I came across this cartoon in which an initially enthusiastic programmer laments the amount of boilerplate cruft they have to write; finally finds an interesting problem; roughs-out an algorithm; then googles for other solutions only to become depressed on finding good or better algorithms pre-written in every language. They end up even more depressed.
I immediately thought that RC has a lot of examples in many languages so could be the source of such despair; but really think the mindset of the person is wrong. Why be depressed about not being able to contribute an original algorithm. Algorithms and their implementations are better off being honed and copied.
Maybe RC will spur lecturers to create even better examples for their students.
- +1. "...being honed and copied." The name of that algorithm is evolution. —Sonia 15:23, 22 May 2011 (UTC)
- If they want something to do that isn't immediately available, there's always the "tasks not implemented in X" pages. And there's a crapload of things from WP that could certainly stand to be implemented as tasks:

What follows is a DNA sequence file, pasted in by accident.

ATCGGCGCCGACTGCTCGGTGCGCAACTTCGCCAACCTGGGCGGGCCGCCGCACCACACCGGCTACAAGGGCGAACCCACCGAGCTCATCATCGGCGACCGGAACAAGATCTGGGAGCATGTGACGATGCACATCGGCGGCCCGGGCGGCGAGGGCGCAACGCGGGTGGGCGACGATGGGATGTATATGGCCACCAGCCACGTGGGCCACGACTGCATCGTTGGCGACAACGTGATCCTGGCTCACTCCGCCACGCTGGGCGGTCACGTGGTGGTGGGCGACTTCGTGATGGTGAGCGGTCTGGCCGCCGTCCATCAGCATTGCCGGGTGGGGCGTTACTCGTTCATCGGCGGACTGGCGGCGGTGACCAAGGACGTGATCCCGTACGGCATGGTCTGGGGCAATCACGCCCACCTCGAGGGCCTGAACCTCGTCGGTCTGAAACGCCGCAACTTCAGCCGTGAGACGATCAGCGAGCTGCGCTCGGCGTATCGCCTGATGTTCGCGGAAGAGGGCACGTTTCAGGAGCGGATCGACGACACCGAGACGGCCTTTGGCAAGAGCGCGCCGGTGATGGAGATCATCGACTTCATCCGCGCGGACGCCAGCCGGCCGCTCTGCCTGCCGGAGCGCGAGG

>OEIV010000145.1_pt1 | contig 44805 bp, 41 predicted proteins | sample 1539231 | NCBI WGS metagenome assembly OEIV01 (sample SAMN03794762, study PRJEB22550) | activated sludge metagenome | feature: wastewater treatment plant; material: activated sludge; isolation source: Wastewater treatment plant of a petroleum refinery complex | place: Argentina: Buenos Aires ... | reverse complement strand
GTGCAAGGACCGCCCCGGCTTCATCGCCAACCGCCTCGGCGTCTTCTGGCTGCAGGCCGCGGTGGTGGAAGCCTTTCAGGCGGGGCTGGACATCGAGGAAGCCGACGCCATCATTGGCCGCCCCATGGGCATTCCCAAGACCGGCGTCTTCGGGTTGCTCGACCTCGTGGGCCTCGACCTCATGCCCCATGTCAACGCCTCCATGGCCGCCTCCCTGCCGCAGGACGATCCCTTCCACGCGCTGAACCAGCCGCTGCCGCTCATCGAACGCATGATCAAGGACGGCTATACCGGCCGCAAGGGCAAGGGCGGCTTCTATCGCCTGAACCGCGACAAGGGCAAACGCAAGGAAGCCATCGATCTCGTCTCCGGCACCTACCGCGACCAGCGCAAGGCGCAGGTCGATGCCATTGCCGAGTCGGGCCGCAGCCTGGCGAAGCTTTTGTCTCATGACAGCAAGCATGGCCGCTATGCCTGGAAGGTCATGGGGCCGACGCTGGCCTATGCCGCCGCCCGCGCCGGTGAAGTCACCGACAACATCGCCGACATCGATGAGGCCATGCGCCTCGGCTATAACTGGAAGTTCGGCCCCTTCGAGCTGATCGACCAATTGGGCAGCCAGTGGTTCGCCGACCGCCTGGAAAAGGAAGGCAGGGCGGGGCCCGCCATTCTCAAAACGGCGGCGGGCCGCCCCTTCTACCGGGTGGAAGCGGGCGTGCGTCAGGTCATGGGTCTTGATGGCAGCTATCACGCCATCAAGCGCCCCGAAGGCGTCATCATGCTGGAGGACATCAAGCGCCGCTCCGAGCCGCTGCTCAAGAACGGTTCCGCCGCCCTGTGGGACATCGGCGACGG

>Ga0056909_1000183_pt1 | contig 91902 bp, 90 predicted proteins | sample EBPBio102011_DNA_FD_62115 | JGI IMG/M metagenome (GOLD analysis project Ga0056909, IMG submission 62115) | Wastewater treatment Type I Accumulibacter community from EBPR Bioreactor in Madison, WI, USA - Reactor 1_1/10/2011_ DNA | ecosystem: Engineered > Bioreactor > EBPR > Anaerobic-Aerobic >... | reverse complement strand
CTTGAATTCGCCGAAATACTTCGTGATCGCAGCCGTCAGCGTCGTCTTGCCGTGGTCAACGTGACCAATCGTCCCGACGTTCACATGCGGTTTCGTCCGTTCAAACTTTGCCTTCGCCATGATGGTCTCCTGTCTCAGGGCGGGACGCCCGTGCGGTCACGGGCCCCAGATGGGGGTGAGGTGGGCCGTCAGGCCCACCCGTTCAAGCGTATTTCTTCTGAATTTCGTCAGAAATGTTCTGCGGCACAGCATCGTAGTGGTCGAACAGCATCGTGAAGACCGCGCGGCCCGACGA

- Hashing algorithms (there are a few variants on Soundex, for example)
- Graphics algorithms
- Transcoding to and from different encoding types
- And then there are more pragmatic programming problems like demonstrating read/write locks, showing how signals work, meaningfully parsing a string like "Apples: 4\nOranges: 3.1".
- There's a recurring problem with the early energetic stages of volunteers...they (we (mw)) are pretty tightly bound to "I want to do something, and this is what I want to do, and this is what I want the consequence to be." Lists of "here's how you can help" items will typically lack the excitement of that first creative spark that triggered the explosion of energy. --Michael Mol 14:32, 23 May 2011 (UTC)
- Interesting side note...Rosetta Code isn't the first website of its nature--I simply hadn't found or heard of any similar sites before creating it. I do find it remarkable that it seems to have grown beyond any of the others, though. Sometimes re-inventing the wheel isn't always a bad thing. --Michael Mol 14:32, 23 May 2011 (UTC)